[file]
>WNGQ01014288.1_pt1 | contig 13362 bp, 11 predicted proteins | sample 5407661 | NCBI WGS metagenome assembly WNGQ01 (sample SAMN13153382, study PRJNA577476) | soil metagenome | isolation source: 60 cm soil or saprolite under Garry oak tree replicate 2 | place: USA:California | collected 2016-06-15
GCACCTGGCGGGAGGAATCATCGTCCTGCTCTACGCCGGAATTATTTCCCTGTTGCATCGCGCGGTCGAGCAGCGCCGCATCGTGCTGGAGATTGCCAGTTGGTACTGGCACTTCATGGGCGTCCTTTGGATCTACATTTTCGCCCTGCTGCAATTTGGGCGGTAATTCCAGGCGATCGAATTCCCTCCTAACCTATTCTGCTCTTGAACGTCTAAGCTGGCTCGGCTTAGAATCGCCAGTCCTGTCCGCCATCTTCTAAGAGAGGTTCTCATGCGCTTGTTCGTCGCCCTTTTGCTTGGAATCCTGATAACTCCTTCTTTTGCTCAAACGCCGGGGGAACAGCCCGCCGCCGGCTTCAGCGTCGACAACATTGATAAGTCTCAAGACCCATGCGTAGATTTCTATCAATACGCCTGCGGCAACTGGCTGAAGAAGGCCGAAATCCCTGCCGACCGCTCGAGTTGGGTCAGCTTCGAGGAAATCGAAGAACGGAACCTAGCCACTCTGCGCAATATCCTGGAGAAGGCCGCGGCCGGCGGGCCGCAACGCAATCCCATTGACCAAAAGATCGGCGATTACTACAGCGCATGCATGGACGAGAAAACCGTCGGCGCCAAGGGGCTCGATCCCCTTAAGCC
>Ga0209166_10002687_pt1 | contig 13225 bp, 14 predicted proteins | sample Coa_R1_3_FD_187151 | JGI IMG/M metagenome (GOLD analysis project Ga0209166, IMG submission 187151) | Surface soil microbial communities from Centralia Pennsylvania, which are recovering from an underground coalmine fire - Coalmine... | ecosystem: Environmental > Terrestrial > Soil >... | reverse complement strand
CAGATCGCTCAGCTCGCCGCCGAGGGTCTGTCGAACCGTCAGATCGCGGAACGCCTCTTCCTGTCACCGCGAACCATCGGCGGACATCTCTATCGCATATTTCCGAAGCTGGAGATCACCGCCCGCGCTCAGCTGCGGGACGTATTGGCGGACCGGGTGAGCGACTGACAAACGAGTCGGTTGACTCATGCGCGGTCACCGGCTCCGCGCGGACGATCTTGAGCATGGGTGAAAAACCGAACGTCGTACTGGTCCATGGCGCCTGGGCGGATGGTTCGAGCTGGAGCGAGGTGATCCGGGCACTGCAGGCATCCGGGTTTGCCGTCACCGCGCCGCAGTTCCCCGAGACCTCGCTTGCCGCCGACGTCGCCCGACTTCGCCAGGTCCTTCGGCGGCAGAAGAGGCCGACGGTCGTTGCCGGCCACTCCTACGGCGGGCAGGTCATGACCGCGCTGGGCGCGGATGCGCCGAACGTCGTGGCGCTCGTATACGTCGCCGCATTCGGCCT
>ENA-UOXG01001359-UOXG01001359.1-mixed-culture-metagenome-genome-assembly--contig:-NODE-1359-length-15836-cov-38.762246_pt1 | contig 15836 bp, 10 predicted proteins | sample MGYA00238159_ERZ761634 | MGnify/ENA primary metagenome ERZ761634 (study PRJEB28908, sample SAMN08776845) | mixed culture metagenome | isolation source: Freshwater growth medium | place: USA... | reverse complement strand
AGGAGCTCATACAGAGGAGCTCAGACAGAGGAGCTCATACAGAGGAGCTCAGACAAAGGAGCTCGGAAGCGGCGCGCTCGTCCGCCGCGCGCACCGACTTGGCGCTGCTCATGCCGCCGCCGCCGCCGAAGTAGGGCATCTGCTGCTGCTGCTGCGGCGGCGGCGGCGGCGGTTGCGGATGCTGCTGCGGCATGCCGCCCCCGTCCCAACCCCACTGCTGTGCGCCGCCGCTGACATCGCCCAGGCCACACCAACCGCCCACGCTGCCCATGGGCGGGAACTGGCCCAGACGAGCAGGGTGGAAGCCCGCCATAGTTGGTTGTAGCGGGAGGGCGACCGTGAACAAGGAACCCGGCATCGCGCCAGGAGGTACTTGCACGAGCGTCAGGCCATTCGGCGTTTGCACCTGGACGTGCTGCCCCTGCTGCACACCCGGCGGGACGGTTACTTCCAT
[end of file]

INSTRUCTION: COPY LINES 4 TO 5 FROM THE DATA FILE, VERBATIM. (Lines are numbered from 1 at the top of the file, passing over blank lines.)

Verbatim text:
CAGATCGCTCAGCTCGCCGCCGAGGGTCTGTCGAACCGTCAGATCGCGGAACGCCTCTTCCTGTCACCGCGAACCATCGGCGGACATCTCTATCGCATATTTCCGAAGCTGGAGATCACCGCCCGCGCTCAGCTGCGGGACGTATTGGCGGACCGGGTGAGCGACTGACAAACGAGTCGGTTGACTCATGCGCGGTCACCGGCTCCGCGCGGACGATCTTGAGCATGGGTGAAAAACCGAACGTCGTACTGGTCCATGGCGCCTGGGCGGATGGTTCGAGCTGGAGCGAGGTGATCCGGGCACTGCAGGCATCCGGGTTTGCCGTCACCGCGCCGCAGTTCCCCGAGACCTCGCTTGCCGCCGACGTCGCCCGACTTCGCCAGGTCCTTCGGCGGCAGAAGAGGCCGACGGTCGTTGCCGGCCACTCCTACGGCGGGCAGGTCATGACCGCGCTGGGCGCGGATGCGCCGAACGTCGTGGCGCTCGTATACGTCGCCGCATTCGGCCT
>ENA-UOXG01001359-UOXG01001359.1-mixed-culture-metagenome-genome-assembly--contig:-NODE-1359-length-15836-cov-38.762246_pt1 | contig 15836 bp, 10 predicted proteins | sample MGYA00238159_ERZ761634 | MGnify/ENA primary metagenome ERZ761634 (study PRJEB28908, sample SAMN08776845) | mixed culture metagenome | isolation source: Freshwater growth medium | place: USA... | reverse complement strand